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Re: Ploting integral curves

  • To: mathgroup at smc.vnet.net
  • Subject: [mg90003] Re: [mg89960] Ploting integral curves
  • From: Murray Eisenberg <murray at math.umass.edu>
  • Date: Thu, 26 Jun 2008 04:42:07 -0400 (EDT)
  • Organization: Mathematics & Statistics, Univ. of Mass./Amherst
  • References: <200806251027.GAA18749@smc.vnet.net>
  • Reply-to: murray at math.umass.edu

The way you phrase your questions, it appears that you are a Mathematica 
newbie.  I must ask whether you attempted to read the documentation?  I 
notice you didn't even tell us what you tried!

To begin, you need to use correct Mathematica syntax for your 
differential equation:

   4 x^2 + 2 y[x]y'[x] == 0

Notice the explicit mention of dependence of y upon x in the DE and the 
doubled equal sign to form an equation.

Now if you go to the Documentation Center and search for "differential 
equation", sooner or later you'll get to the reference page for DSolve. 
  (This is with Mathematica 6; in earlier versions, you'll need to use 
the Help Browser.)

Then the way to solve this is:

   DSolve[{4 x^2 + 2 y[x] y'[x] == 0, y[0] == y0}, y, x]

Since you want to plot solutions, it's a good idea to name the result 
from the above, so you won't have to refer to it as % in the next step, 
or %% in the step after that, etc.

   solns=DSolve[{4x^2+2y[x]y'[x]==0,y[0]==y0},y,x]

If you look at the output from this, you'll see that there are actually 
TWO solutions for the given (so far, arbitrary) initial condition y0.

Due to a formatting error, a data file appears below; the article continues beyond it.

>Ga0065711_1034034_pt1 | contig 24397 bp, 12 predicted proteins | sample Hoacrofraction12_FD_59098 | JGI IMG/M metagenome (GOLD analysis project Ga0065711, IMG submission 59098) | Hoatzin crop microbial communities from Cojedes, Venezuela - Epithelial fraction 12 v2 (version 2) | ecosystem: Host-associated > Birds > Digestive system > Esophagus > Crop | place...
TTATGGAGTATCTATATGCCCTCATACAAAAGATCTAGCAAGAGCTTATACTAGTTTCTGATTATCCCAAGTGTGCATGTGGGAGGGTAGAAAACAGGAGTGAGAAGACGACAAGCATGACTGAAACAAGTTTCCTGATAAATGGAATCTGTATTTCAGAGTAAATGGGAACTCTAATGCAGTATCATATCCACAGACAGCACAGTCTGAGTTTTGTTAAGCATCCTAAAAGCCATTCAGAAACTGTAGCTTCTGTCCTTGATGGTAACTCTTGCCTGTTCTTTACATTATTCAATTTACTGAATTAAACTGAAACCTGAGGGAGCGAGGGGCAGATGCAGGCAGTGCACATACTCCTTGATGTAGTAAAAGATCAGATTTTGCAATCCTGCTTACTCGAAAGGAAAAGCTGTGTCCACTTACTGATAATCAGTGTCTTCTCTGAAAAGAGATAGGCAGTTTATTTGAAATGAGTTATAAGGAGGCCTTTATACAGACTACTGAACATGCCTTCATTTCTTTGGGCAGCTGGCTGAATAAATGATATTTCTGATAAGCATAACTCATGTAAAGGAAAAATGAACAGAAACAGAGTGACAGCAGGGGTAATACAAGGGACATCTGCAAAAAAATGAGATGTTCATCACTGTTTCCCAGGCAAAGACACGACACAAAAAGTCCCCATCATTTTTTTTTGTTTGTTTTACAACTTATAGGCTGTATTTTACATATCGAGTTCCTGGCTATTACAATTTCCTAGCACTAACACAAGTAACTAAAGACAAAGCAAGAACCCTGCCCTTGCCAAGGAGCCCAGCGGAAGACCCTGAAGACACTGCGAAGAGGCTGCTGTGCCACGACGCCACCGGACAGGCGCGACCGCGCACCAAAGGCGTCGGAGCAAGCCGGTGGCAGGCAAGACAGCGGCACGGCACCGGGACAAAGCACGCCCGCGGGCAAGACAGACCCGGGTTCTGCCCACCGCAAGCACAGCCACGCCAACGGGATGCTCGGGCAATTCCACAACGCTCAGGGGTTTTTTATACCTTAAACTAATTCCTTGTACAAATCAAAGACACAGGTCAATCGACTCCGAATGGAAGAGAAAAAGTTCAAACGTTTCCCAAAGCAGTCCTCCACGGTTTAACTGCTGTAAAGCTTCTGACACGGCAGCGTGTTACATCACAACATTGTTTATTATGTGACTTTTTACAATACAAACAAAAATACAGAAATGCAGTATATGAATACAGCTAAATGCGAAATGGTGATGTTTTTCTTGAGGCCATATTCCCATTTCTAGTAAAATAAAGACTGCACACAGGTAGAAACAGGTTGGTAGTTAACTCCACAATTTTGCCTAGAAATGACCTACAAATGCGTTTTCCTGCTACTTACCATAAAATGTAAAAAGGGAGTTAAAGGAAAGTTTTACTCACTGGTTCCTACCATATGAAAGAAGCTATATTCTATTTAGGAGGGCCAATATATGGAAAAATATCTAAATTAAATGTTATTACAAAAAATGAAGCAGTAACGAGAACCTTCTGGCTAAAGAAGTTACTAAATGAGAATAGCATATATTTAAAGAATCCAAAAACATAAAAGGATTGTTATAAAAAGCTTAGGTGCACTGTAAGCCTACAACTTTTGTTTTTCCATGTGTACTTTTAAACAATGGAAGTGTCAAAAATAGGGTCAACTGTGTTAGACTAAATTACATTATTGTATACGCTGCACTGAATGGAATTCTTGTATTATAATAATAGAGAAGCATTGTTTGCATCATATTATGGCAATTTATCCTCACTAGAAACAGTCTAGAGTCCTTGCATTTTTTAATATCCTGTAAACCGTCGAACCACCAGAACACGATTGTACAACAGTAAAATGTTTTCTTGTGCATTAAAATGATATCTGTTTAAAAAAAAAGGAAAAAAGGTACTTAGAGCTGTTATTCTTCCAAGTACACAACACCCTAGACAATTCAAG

Perhaps that was the source of your problem (aside from incorrect syntax).

How to plot these solutions?  For a start, examine the examples in the 
DSolve reference page.  In the Examples section, under Applications, 
you'll find one such example.  You could apply it here as follows:

     Plot[Evaluate[y[x]/.solns/.y0->Range[0.1,2,0.2]],{x,0,1.5}]

Or, to see how the solution curves change as you vary the initial 
condition (if you are using Mathematica 6):

   Manipulate[
     Plot[Evaluate[y[x]/.solns/.y0->a], {x,0,1.5},PlotRange->{-2,2}],
   {a,0.1,2,0.1}]


noxon wrote:
> if anybody can give me some examples of ploting some integral curves, i
> would be very gracious... for example: 4x^2+2yy'=0   ....how can i plot
> that, i've tried everything but there is no curve....

-- 
Murray Eisenberg                     murray at math.umass.edu
Mathematics & Statistics Dept.
Lederle Graduate Research Tower      phone 413 549-1020 (H)
University of Massachusetts                413 545-2859 (W)
710 North Pleasant Street            fax   413 545-1801
Amherst, MA 01003-9305


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